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Congress Approves, Clinton Signs Bill Requiring Firms To Grant Family Leave

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WASHINGTON--President Clinton last Friday signed into law a measure that will require large firms to grant workers unpaid leave for family emergencies.

The measure was the first passed by the 103rd Congress, and its adoption broke a seven-year deadlock on the issue of family leave. Two similar measures had been vetoed by President Bush.

Supporters of the bill had been concerned that it might be held up by Senate Republicans seeking to retain the ban on homosexuals in the military, but a proposed G.O.P. amendment to the bill on that issue was defeated handily. The family-leave bill had been put on a fast track by Democratic leaders hoping to show that they could ease legislative "gridlock'' now that their party controls both Congress and the White House.

The House passed the Family and Medical Leave Act by 265 to 163 last Wednesday after defeating several G.O.P. attempts to water it down.

The Senate began debating the measure early in the week, also turning back several attempts to weaken it. But its passage was temporarily impeded by behind-the-scenes maneuvering over moves to attach an amendment to codify the current ban against homosexuals in the military.

Some Republicans opposed to President Clinton's plan to phase out the ban had threatened to hold up the leave bill to force a confrontation on the issue.

Late in the week, the Senate minority leader, Bob Dole of Kansas, introduced an amendment that would have kept the current policy in effect and required that the President submit to the Congress for approval any change in the policy. The Congress would have had to review, hold hearings, and vote on any change.

A counterproposal by the Senate majority leader, George J. Mitchell of Maine, called only for Congressional hearings and a comprehensive review of the basis for the current policy by the Defense Department by July.

The Democrats' proposal prevailed, clearing the way for a 71-to-27 Senate vote in favor of the family-leave bill.

Weakening Moves Fail

Supporters argued that the bill would set minimal standards to help workers balance work and family concerns, while opponents maintained it would force businesses to drop other benefits or cut back their workforces.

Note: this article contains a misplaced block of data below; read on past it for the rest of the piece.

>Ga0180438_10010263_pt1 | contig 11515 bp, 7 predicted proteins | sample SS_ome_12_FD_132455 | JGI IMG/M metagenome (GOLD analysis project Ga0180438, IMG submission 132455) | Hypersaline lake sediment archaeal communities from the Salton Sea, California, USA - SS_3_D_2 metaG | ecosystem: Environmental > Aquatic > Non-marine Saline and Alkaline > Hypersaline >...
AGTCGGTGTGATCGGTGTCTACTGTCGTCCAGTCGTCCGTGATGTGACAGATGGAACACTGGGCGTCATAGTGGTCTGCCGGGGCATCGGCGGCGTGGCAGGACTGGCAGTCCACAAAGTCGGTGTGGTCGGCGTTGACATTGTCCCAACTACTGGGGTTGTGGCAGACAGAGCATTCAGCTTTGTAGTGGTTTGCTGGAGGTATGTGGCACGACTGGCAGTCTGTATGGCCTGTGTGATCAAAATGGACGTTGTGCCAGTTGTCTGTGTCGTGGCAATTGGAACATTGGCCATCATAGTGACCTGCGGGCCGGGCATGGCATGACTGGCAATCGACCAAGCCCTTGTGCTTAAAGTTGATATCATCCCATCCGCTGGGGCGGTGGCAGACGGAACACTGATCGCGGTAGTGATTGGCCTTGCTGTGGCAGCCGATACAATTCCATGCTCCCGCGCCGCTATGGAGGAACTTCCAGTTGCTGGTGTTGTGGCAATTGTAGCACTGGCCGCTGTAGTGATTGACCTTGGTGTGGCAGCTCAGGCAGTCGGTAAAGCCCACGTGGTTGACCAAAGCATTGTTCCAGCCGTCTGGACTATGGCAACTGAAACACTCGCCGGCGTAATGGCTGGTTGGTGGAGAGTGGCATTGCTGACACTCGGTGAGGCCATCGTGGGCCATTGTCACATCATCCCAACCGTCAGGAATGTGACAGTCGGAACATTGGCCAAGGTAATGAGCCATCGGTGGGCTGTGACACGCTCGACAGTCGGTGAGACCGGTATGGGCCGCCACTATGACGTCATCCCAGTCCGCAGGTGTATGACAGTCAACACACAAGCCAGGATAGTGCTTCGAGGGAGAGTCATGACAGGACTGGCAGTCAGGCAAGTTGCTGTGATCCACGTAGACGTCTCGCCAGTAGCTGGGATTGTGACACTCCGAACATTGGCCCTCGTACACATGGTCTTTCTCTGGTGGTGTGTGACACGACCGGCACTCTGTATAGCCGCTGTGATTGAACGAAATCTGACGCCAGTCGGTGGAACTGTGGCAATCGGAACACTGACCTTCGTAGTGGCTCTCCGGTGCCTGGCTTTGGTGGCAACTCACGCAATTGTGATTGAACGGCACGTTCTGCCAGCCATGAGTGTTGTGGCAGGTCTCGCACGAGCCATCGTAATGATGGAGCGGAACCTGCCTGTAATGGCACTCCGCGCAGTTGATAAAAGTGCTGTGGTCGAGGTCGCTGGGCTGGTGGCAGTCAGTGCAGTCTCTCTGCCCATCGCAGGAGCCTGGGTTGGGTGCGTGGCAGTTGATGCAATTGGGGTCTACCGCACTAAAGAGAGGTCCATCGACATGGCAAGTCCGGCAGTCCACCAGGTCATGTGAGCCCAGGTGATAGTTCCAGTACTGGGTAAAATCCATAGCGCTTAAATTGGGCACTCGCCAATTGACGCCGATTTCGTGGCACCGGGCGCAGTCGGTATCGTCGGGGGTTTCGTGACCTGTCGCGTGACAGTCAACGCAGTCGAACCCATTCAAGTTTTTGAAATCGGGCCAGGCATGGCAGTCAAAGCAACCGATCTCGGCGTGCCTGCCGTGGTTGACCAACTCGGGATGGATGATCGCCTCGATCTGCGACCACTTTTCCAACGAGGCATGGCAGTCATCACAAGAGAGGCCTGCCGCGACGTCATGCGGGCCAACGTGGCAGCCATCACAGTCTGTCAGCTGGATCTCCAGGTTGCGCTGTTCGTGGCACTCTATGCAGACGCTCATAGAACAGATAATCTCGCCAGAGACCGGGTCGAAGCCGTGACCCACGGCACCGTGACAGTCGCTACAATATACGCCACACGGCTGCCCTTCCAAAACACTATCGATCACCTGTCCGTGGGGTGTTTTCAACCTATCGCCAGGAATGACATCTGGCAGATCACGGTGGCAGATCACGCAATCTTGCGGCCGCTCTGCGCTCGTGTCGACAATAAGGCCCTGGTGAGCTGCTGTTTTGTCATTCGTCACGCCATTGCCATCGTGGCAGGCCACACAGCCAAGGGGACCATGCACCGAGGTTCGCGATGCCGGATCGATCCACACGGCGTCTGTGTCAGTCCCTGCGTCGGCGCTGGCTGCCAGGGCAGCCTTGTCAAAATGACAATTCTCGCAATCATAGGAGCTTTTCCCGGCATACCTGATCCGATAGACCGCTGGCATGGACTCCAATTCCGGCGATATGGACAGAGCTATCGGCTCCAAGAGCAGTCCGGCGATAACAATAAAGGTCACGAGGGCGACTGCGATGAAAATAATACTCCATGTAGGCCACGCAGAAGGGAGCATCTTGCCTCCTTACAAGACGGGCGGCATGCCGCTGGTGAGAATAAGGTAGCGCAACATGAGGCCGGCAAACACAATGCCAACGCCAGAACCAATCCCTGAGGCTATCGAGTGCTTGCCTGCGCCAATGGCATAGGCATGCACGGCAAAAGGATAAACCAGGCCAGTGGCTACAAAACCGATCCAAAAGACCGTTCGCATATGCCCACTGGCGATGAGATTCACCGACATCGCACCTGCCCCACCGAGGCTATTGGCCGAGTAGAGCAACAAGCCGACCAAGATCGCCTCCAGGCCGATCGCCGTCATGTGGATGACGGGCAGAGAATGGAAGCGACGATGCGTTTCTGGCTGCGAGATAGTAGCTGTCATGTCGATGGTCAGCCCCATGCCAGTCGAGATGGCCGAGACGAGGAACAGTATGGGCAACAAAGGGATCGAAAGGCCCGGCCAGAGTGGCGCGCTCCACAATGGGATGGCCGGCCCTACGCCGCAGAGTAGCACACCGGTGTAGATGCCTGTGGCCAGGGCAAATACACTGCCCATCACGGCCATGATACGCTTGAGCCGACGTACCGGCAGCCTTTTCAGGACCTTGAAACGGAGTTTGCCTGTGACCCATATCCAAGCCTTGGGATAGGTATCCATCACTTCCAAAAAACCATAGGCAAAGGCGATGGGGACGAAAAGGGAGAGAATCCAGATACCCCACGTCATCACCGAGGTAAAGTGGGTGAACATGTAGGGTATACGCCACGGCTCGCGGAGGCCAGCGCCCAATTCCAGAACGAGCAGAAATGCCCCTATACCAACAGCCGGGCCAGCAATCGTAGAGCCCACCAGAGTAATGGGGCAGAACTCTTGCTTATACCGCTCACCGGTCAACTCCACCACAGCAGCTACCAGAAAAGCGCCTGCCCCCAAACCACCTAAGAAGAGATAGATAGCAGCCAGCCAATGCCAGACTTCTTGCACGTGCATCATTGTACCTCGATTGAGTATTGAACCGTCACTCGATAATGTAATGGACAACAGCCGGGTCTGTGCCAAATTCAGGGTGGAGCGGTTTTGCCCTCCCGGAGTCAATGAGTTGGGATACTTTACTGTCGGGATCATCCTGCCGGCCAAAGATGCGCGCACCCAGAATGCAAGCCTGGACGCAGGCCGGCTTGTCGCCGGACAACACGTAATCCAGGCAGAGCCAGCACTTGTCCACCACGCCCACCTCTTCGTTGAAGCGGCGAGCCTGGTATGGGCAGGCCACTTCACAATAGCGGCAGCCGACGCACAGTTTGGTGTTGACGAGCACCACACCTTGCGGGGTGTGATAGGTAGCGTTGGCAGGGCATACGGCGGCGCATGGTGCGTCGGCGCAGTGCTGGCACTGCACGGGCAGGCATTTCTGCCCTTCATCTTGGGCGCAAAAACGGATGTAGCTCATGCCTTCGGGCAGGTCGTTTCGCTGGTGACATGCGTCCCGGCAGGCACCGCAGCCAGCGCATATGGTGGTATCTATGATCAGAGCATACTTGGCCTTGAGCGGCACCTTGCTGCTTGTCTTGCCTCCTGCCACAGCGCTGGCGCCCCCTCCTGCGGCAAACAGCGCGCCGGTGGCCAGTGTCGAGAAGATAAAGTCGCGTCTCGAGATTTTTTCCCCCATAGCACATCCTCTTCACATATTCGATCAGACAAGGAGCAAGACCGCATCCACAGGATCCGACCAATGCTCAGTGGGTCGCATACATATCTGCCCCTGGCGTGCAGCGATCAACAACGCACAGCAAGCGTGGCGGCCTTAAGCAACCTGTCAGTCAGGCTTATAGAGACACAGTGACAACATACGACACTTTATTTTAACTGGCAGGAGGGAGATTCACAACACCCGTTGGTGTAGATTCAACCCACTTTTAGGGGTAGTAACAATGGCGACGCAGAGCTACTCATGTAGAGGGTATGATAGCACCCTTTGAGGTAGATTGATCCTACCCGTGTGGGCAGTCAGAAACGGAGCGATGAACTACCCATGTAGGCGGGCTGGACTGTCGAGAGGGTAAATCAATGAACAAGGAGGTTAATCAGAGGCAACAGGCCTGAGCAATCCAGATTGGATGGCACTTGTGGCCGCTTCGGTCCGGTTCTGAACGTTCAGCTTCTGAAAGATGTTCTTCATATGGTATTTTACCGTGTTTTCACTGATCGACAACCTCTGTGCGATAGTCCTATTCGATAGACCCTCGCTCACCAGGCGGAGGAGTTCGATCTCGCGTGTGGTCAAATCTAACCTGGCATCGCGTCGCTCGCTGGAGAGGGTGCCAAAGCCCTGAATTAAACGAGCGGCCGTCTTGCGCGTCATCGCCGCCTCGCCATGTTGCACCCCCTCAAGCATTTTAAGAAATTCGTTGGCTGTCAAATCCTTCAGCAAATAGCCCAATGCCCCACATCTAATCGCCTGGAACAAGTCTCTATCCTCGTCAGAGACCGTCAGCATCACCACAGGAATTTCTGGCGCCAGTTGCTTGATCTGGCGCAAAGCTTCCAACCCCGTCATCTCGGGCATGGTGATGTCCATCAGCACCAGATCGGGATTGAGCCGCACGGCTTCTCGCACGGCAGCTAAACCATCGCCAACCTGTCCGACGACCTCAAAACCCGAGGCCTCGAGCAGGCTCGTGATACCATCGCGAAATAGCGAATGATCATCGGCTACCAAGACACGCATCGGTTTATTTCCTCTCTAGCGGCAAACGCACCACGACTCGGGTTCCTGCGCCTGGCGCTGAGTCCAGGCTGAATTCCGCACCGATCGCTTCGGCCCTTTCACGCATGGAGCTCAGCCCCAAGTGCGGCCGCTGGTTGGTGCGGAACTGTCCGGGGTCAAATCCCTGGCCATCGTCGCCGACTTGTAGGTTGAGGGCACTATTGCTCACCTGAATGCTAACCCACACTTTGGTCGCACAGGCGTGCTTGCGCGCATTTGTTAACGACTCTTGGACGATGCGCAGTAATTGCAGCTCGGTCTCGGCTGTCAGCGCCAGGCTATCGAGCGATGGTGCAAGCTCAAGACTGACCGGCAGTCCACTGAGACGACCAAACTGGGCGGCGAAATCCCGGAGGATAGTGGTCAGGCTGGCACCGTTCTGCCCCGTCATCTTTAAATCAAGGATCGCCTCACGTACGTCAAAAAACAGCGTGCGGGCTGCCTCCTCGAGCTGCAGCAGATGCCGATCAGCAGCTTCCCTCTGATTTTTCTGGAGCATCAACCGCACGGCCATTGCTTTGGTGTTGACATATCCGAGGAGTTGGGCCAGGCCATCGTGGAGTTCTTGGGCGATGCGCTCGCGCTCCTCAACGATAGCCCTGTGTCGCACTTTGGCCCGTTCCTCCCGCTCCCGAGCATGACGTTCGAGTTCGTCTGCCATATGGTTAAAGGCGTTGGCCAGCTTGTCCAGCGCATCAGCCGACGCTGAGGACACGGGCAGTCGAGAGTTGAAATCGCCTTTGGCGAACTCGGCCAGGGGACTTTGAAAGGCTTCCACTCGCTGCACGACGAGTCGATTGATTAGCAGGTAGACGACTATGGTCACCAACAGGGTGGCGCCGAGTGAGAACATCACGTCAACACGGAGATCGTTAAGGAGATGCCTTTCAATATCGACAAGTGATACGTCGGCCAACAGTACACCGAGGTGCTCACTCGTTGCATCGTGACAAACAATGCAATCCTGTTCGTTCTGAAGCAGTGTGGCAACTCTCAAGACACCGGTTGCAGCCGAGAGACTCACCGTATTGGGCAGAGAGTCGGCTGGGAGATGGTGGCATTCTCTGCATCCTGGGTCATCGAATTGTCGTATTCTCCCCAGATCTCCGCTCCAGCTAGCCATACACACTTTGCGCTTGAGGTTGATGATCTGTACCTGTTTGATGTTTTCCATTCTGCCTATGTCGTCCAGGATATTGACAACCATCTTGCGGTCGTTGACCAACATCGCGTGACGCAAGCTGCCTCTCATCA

The bill was supported by education and child-advocacy groups but opposed by some business groups. (See Education Week, Feb. 3, 1993.)

The new law will require firms with more than 50 workers to grant workers up to 12 weeks of unpaid leave a year, with continued health coverage and job protection, to care for newborn or newly adopted children, recover from a serious illness, or care for a seriously ill child, spouse, or parent.

Both chambers defeated several attempts to make the measure less onerous to businesses.

The House defeated an amendment that would have exempted from the bill's requirements firms that offer a "cafeteria style'' benefit plan with a comparable leave provision as one option to choose from.

It also rejected one that would have given firms more leeway to exempt "key employees'' from coverage.

The Senate turned down an amendment offered by Sen. Larry E. Craig, R-Idaho, that would have replaced the mandate with tax incentives to firms that offer family and medical leave. It also rejected one by Senator Dole that would have made compliance optional until the government could either certify the mandate would put no extra costs on businesses or provide federal aid to offset them.

Mr. Dole and other critics repeatedly cast the bill as one that, despite its laudable goals, would burden firms with an "unfunded mandate.''

But Sen. Christopher J. Dodd, D-Conn., the bill's chief sponsor, countered by citing reports from companies with leave policies of increased productivity and improved morale.

Rep. William D. Ford, D-Mich., the chairman of the House Education and Labor Committee, said the measure marked a shift toward improving the "safety net'' for working families rather than "trying to prevent others from ripping [it] to shreds.''

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